When Revision Becomes Starting Over

I began my summer vacation last weekend. Yes, I know, you all realize that I’m a teacher and have been on break since the end of June, so what gives?

Since June 16th, when my agent sent me an email tearing my Work In Progress to pieces, I’ve been mulling over the remains, trying to figure out how to repair my story. My conclusion: Rewrite the entire thing.

This is not typical for me. Yes, a first draft is just that, a draft, something that will inherently be rewritten. But pieces of it, or strands of the story. Large segments, yes, but not close to 300 pages’ worth.

Because that’s what happened. In the end, I saved maybe five scenes from the original draft.

Prior to that, I analyzed the story like I was back in college. I created over 30 pages of notes on character motivation, plot structure, theme, and on and on. I researched aspects of the story that needed more detail, and once that was all in place, then I got to work.

Around the end of June, with the expanse of summer fully before me, I closed myself off in my office and wrote, on average, for five hours a day. All brand new material. That may not seem like a lot of work, but creating something out of nothing for five hours is exhausting. Doing so for a month, with characters and a plot that you already tried out once and failed with, is a testament to the endurance necessary for this line of work.

I’m happy about the experience. One, because I had the time to work. Two, because I had to go back and rethink a lot of what I know as a writer. Three, because the story is so much better than the original. Here’s a direct quote from the email I sent to my agent regarding this version: “The story’s disturbing, but it also feels very vulnerable and emotional. I put my heart on my sleeve with this one.”

It is disturbing, in ways I have yet to write (which may shock those of you who have read all my work). But most importantly, it is all of the latter from that quote. I have put myself so far out there with this story that I am terrified of the reaction. Which is exactly where I need to be. If I want to live up to my “fearless” moniker, then I’d better “walk the walk.”

Or more aptly, write the story.

I’ll know if I’ve succeeded at some point. But part of me already knows I have.

 

P.S.

Keep enjoying your summer. I’m preparing events for Press Play and will have a schedule soon. Additionally, if you’d like to pre-order for friends and family who are not in the area, please order direct from Running Press, use Indiebound or Barnes and Noble.

Thanks!

 

Wherein I Call Bullsh*t on a Commonly-Held Belief

Reblogged from UncommonYA.com

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by Eric DevineThere’s a notion about creative types that I’d like to call bullshit on. The one in which weare depicted as suddenly inspired by the muse and from thereare propelled to create. Sure, life inspires, but not in the rush of singular understanding that allows one, as if by magic, to pull beauty out of thin air.I’m calling out this falsehood because it’s damaging to anyone who is tryingto be creative. The idea demands that it’s all or nothing with creation, and that inspiration is thisall powerful force guiding us down the paved road. The flip side is that without such magnitude of creative energy, we’re left stranded, in the middle of nowhere. That’s a lie.Inspiration comes in many forms, but I see it mostly as a map, one that can only be seen a piece at a time. And this damn map loops back around, takes wrong turns, and is woefully inadequate compared to a GPS. But how much beauty is found in the precision of satellite directions?Therefore, step one of inspiration is embracing the meandering process that is creation. Yes, you will see a glimpse of the picture, but then it quickly fades. So move onto the next step, figuring out how to maintain your story, how to keep motivated once you’ve passed that first intersection, and the roads are all dark.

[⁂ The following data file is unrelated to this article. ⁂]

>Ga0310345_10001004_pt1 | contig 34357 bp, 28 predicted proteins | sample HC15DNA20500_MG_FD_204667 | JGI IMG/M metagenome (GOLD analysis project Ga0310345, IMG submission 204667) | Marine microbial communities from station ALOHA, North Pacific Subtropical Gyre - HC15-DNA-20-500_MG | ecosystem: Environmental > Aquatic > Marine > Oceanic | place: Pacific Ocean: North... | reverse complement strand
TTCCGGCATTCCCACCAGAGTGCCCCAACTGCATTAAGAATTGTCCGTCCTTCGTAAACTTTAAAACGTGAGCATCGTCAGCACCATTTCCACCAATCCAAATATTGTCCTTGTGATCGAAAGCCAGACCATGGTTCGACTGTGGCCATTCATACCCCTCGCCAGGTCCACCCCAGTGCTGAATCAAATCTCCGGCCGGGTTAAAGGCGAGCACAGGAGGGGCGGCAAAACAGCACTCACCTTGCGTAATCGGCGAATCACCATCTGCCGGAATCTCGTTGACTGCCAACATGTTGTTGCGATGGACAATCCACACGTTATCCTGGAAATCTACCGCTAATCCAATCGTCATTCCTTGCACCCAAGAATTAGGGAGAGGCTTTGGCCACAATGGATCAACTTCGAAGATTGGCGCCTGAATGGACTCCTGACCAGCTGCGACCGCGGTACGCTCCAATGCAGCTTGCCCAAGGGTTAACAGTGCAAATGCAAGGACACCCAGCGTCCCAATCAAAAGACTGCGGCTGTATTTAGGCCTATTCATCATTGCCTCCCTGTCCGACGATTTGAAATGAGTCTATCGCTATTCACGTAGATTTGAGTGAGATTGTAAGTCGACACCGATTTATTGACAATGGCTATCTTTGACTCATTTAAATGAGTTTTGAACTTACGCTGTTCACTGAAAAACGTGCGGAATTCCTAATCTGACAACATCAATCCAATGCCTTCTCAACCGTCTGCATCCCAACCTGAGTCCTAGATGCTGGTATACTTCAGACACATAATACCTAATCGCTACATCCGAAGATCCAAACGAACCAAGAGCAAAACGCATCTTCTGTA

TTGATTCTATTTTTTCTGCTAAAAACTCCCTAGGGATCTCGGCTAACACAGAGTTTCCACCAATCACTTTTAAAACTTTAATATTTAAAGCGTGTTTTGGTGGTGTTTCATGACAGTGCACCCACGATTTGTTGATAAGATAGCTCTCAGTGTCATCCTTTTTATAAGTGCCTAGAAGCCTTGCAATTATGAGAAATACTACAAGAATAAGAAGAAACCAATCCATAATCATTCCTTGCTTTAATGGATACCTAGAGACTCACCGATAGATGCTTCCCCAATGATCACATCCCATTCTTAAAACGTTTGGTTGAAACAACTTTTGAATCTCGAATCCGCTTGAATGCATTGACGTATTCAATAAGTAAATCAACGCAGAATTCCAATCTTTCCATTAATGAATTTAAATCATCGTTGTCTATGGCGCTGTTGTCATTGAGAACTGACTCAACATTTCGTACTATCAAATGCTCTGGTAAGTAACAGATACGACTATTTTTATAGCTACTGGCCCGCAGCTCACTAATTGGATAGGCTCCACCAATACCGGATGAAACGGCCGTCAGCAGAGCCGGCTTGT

For an author this is the terrain you must be comfortable with. You are the guide and have now suddenly found yourself in a back alley that reeks of urine and beer. When the wind picks up there’s a hint of blood and malice. What do you do?

This was Tap Out for me. I wrote, by hand, in the semi dark, outside my infant’s bedroom. I was inspired to write my story of poverty and violence and possible salvation after watching teens at the school where I teach. However, that glimpse of them and the idea of what their lives could be like with absolutely zero resources would have only gotten me through the first chapter. I didn’t sit, sandwiched around early morning feedings (why I was outside her door), and miraculously spill the novel from my pen. Far from it.

I got stuck. Someone from that back alley emerged. A bottle was broken and I was in danger. But I fought for the next scene, and the next, until I was into a book so dark I was terrified of it. But I was also in love with what I was doing.